// Call the function at application startup

 * Validate environment variable. Print an error message and throws an exception in case of failure.
function validateEnvironment() {
    const envSchema = Joi.object({
        DB_HOST: Joi.string().required(),
        DB_PORT: Joi.string().required(),
        DB_USER: Joi.string().required(),
        DB_PASS: Joi.string().required(),

    const validationRes = envSchema.validate(env);
    if (validationRes.error) {
        throw validationRes.error;

// Use environment variables when needed.
import {env} from "process";


const conStr = env.DB_HOST + ":" + env.DB_PORT;
const conUser = env.DB_USER;
const conPwd = env.DB_PASS;

In the article, we consider the following deployment environments for the NodeJS application.

  1. Locally installed node program.
  2. Docker container in docker-compose stack running on the local computer or the CI server.
  3. Docker container in cloud container service. For example, Amazon ECS service.

We are going to use environment variables for deployment-specific application configuration. This approach is agnostic to application implementation details. And it is supported in all our deployment environments.

Configuring applications using environment variables is recommended by The Twelve-Factor App methodology. This approach is becoming mainstream for cloud platforms. Having settings in environment variables but not in local files allows us, for example, not to rebuild application docker image with updated application configuration when we rotate database password or change database server.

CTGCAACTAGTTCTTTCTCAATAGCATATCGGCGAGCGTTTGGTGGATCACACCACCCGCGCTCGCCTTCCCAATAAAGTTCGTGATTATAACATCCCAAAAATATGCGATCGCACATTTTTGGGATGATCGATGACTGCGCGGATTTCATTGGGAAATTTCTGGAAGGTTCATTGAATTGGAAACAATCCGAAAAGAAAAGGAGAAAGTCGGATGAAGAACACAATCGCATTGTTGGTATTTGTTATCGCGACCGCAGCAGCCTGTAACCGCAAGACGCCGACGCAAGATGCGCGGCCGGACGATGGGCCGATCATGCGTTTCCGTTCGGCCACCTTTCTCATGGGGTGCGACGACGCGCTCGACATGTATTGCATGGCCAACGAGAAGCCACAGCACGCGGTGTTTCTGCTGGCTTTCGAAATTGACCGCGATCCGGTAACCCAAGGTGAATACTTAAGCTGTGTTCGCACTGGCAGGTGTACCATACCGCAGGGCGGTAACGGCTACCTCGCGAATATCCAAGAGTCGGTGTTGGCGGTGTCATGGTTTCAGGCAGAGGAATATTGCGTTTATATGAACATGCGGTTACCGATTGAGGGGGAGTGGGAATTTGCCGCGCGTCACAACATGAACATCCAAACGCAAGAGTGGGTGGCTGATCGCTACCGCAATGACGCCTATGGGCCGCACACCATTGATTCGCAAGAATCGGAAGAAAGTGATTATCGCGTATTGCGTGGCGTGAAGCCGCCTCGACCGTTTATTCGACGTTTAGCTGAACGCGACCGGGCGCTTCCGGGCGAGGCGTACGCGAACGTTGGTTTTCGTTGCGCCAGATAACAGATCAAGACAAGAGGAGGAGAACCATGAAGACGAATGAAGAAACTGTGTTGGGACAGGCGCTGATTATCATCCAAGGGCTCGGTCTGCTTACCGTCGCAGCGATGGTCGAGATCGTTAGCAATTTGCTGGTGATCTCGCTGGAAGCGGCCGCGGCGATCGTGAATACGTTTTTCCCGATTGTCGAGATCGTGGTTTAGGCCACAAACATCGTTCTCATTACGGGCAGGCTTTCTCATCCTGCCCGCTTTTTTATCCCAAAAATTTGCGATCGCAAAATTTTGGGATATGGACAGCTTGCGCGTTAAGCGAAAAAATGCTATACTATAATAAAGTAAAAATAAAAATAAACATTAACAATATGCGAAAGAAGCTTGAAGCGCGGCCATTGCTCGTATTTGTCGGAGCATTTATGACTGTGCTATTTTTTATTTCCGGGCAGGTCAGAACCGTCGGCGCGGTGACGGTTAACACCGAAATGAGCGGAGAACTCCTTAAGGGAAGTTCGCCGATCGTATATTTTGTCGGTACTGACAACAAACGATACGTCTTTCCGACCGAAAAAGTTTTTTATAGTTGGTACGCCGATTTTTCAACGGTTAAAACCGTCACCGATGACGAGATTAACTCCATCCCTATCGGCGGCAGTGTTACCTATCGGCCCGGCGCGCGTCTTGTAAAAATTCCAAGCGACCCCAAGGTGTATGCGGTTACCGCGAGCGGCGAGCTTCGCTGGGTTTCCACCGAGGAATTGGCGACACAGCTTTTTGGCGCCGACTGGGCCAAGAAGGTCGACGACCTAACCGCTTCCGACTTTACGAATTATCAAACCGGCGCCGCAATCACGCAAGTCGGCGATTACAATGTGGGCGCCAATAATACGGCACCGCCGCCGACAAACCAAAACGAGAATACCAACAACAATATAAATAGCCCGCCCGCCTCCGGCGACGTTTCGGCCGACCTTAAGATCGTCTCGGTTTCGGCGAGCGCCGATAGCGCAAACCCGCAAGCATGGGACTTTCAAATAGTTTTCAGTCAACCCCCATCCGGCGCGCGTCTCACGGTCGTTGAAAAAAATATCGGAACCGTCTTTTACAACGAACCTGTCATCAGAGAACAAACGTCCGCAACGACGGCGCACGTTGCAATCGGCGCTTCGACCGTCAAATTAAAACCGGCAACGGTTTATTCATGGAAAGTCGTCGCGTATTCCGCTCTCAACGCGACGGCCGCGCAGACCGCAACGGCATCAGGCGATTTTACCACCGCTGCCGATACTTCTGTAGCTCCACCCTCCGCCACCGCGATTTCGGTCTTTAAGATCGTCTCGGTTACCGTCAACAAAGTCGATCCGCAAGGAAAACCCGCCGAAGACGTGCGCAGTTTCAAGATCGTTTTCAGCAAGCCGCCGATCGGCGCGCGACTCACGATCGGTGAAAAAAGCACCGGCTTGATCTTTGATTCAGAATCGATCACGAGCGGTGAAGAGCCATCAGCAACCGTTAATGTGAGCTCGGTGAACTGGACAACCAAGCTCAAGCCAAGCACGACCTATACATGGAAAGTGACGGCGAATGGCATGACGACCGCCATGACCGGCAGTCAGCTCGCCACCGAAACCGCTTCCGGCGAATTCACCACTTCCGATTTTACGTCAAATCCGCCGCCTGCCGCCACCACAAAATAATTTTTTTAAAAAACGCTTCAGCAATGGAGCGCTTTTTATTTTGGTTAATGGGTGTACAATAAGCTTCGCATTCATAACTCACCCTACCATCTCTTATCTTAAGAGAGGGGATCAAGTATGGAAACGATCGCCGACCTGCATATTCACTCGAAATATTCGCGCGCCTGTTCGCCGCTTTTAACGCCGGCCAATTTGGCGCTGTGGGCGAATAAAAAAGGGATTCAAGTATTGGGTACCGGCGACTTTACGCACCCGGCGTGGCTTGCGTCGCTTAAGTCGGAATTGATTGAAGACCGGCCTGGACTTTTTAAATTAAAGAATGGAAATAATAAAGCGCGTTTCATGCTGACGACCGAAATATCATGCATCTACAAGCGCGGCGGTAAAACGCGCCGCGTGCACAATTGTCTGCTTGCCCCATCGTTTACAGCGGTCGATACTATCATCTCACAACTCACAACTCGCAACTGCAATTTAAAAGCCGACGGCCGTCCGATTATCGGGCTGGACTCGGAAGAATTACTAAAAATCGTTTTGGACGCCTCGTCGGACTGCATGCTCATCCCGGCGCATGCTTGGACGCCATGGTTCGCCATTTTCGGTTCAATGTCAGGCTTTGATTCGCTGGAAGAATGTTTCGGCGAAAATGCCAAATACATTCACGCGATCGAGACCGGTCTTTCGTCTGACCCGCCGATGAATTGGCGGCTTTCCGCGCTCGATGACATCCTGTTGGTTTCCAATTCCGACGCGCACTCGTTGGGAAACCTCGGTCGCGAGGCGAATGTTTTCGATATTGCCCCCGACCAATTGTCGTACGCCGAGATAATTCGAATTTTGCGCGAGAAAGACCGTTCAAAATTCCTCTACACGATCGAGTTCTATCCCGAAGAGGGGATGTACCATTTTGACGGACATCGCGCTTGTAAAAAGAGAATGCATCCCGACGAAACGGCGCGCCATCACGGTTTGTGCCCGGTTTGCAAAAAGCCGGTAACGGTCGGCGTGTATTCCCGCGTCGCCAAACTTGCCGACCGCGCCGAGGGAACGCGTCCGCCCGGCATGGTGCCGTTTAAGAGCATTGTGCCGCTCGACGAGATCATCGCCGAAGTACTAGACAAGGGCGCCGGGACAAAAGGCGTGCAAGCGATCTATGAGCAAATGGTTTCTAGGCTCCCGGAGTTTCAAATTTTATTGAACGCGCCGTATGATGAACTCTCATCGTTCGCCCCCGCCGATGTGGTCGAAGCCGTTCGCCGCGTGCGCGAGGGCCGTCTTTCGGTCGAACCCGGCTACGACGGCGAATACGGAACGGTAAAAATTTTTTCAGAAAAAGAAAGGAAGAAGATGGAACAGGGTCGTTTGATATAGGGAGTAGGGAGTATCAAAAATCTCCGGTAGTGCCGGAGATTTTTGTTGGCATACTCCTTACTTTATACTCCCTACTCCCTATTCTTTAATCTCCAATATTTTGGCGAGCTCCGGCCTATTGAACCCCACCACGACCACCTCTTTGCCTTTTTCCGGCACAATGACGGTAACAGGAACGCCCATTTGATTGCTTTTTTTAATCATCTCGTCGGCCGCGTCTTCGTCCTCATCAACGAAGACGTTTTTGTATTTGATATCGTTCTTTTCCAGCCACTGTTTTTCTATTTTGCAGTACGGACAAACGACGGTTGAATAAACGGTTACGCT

When we run applications locally, we can specify environment variables in the command line.

DB_HOST=localhost DB_PORT=3306 \
    DB_USER=user DB_PASS=pass node build/application.js

With many environment variables, this approach quickly becomes daunting. We can put all our variables into the .env file and load them using the dotenv package as a rescue plan. It is vital to preload it using the--require (-r) command line option but not in the application.

node -r dotenv/config build/application.js

Remember not to commit .env files to Git repository, they are needed to run the application on your computer but not in the production environment.

Docker-compose has support for .env files and/or environment can be configured in the docker-compose.yml file.

    container_name: service-name
      - ALLOW_FROM_IP=,::ffff:0:0/96
      - AWS_REGION=eu-west-1
      - LOG_LEVEL=debug
      - MONGO_URI=mongodb://mongo:27017/warehouse
      - PORT=3000
    image: 1234567890.dkr.ecr.eu-west-1.amazonaws.com/app-name:latest
      - 3000:3000

Things to Remember

  • Use environment variables for environment-specific configuration.
  • Avoid dependencies on the environment in the application code (if possible). Application configuration should differ between deployments but not the application code.
  • Always validate configuration at application startup.

Robert C. Martin “Clean Architecture” p. 138 ↩︎